I'd been aware of Inkshares for a bit. I even had a different novel that I was planning to crowd fund, maybe next year. Then they announced their videogame competition with Nerdist, and suddenly it was (to quote another 80's cliche) "go time."
What books have captured your attention lately?
I'm going to be honest, at the risk of alienating people. I don't read a lot of new books. I mean "new" in the sense of recently published, and also just books that I am unfamiliar with.
When I tell colleagues and coworkers this, they always look at me like I'm some elitist snob. Which, you know, I hope I'm not, but I've heard the accusation enough (mostly from my wife) that I'm willing to consider the possibility.
Here's my rationale:
Reading books takes time. Just like watching a movie or a TV show (which I'm also careful about). When I do venture out and read a new book, I am nine times out of ten disappointed. It's probably because I'm older now, and have less free time, but I have no stomach for mediocrity in storytelling. I have my selection of favorite books. When I re-read them, they move me. I laugh. I cry. I put them down and regard life. There is so much in each of them, so much to be gained on every re-read, it saddens me to think I will probably only read them a dozen times before I die.
Here are some of the books on this list: Lord of the Rings, Sometimes A Great Notion, Watership Down, Confederacy of Dunces, Wind in the Willows.
I just finished The Once and Future King for the second time, and it's going on the list. I'm about to start The Fountainhead for the 3rd time.
Now there is a tremendous and obvious downside to only rereading your favorite books, and that is you don't get exposed to new things. I'm very aware of this, and try to rectify it as best I can. I do take recommendations from trusted sources. Two years ago I read House of Leaves on a friend's recommendation, and absolutely loved it.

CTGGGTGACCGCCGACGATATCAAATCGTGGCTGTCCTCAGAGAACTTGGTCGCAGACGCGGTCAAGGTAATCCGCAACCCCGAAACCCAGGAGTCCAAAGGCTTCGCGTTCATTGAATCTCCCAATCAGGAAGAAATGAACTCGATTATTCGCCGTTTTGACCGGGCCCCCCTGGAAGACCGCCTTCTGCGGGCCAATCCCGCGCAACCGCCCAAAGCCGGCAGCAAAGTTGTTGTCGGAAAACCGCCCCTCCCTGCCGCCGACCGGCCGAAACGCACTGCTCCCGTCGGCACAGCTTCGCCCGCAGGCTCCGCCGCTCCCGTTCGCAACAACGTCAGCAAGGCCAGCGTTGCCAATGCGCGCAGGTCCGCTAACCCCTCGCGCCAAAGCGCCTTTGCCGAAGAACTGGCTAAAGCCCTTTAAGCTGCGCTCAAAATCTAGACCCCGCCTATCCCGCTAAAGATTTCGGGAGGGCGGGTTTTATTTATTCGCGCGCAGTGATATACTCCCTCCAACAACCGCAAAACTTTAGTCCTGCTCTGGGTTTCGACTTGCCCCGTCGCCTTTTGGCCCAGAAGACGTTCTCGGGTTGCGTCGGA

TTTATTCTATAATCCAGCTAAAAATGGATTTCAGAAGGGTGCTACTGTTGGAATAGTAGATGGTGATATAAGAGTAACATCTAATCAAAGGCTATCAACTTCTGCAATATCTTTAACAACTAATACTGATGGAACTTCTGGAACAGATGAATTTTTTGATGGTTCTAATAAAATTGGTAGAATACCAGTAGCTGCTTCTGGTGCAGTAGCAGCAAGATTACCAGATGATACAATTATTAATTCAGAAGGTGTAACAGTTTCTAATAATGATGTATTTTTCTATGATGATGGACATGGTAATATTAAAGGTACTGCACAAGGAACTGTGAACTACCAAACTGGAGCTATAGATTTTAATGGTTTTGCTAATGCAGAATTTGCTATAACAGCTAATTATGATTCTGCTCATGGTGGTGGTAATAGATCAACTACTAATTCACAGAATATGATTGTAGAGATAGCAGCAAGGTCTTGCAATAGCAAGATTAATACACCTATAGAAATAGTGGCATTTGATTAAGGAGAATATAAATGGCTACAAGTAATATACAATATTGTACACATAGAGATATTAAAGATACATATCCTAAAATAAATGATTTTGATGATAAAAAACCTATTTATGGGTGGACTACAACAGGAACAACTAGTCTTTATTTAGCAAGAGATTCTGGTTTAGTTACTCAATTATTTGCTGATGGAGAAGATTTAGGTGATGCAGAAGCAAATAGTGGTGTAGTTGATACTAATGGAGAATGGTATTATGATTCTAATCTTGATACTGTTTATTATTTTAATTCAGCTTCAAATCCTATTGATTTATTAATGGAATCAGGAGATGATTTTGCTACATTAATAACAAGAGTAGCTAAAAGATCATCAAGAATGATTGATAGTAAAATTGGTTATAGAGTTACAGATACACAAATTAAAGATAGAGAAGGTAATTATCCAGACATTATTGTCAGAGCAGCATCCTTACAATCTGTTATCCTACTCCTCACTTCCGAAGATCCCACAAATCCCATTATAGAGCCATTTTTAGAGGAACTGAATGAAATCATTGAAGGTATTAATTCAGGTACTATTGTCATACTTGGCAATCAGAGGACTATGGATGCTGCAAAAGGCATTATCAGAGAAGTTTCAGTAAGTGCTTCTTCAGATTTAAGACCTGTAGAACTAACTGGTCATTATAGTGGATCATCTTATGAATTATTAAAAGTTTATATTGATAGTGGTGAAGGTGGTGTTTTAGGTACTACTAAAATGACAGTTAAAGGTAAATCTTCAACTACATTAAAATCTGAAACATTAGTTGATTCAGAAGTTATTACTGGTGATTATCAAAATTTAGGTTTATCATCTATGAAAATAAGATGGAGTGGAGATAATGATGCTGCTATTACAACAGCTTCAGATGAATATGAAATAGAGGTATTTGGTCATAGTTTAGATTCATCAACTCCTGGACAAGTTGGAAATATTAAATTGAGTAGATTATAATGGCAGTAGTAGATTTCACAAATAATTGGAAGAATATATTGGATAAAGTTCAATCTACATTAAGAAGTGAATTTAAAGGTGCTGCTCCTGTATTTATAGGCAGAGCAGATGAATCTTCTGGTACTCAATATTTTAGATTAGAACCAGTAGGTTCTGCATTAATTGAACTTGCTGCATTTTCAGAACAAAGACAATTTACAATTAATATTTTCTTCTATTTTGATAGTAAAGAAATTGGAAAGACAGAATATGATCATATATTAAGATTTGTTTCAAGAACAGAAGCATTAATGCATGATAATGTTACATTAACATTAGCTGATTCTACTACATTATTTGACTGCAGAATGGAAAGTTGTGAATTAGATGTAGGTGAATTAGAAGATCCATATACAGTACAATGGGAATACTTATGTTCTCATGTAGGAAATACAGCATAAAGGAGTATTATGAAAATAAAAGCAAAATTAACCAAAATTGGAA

But yeah, I'm actively working to not be such a snob.
Who are your greatest influences?
The Simpsons, Michael Crichton, Ken Kesey, and Disney's Beauty and the Beast. A random list I know. For better or worse The Simpsons have shaped my sense of humor. I started watching in 2nd grade. Now I can trace the rhythm and meter of my every joke back to a classic Simpsons line.
Michael Crichton because, as a kid, I read him more than anyone else. I still study his books to find how he keeps his readers hooked. Other authors (Stephen King) are arguably better writers, and I enjoy King, but I love that Crichton re-inventing and re-popularized the victorian adventure novel. Genius.
Ken Kesey nailed (perhaps formed?) my worldview. Especially in Sometimes A Great Notion, his melancholy world tinged with awe and beauty, and the mixture of defiance and despair his character's grapple with... he more than anyone is responsible for showing me the themes I want to explore.
And lastly: Beauty and the Beast. A good friend once tried to tell me that Jame Cameron's AVATAR was the pinnacle of human artistic achievement. What, he argued, was more aesthetically amazing than that movie? The Mona Lisa? The Sistine Chapel? I thought for a moment and then responded BEAUTY AND THE BEAST. With the exception of one gratuitous and superfluous song ("Be Our Guest"), this movie is the pinnacle of storytelling. Every story beat has a purpose, serves multiple functions, and flows together beautifully. And while the orchestral score is not as iconic as other movies, I would challenge anyone to find a score that better serves its purpose.
What's next for you as a writer?
I'm lucky enough to write for a living, working as an advertising copywriter. Writing in different brand voices, writing headlines with only have 3 - 5 words... this has helped me immensely. My goal, for the rest of my life, is to continually get better. I want to be a great writer. There. I said it. Gauntlet thrown.
But that's not a very tangible goal, so: There's a book after IN BETA. It's not as lighthearted or "fun" as IN BETA. It's a Crichton-esque book that (hopefully) has a little more depth. It's a Western that takes place in the last remaining slice of American wilderness, and it's inspired by "Heart of Darkness." And that's all I'll say.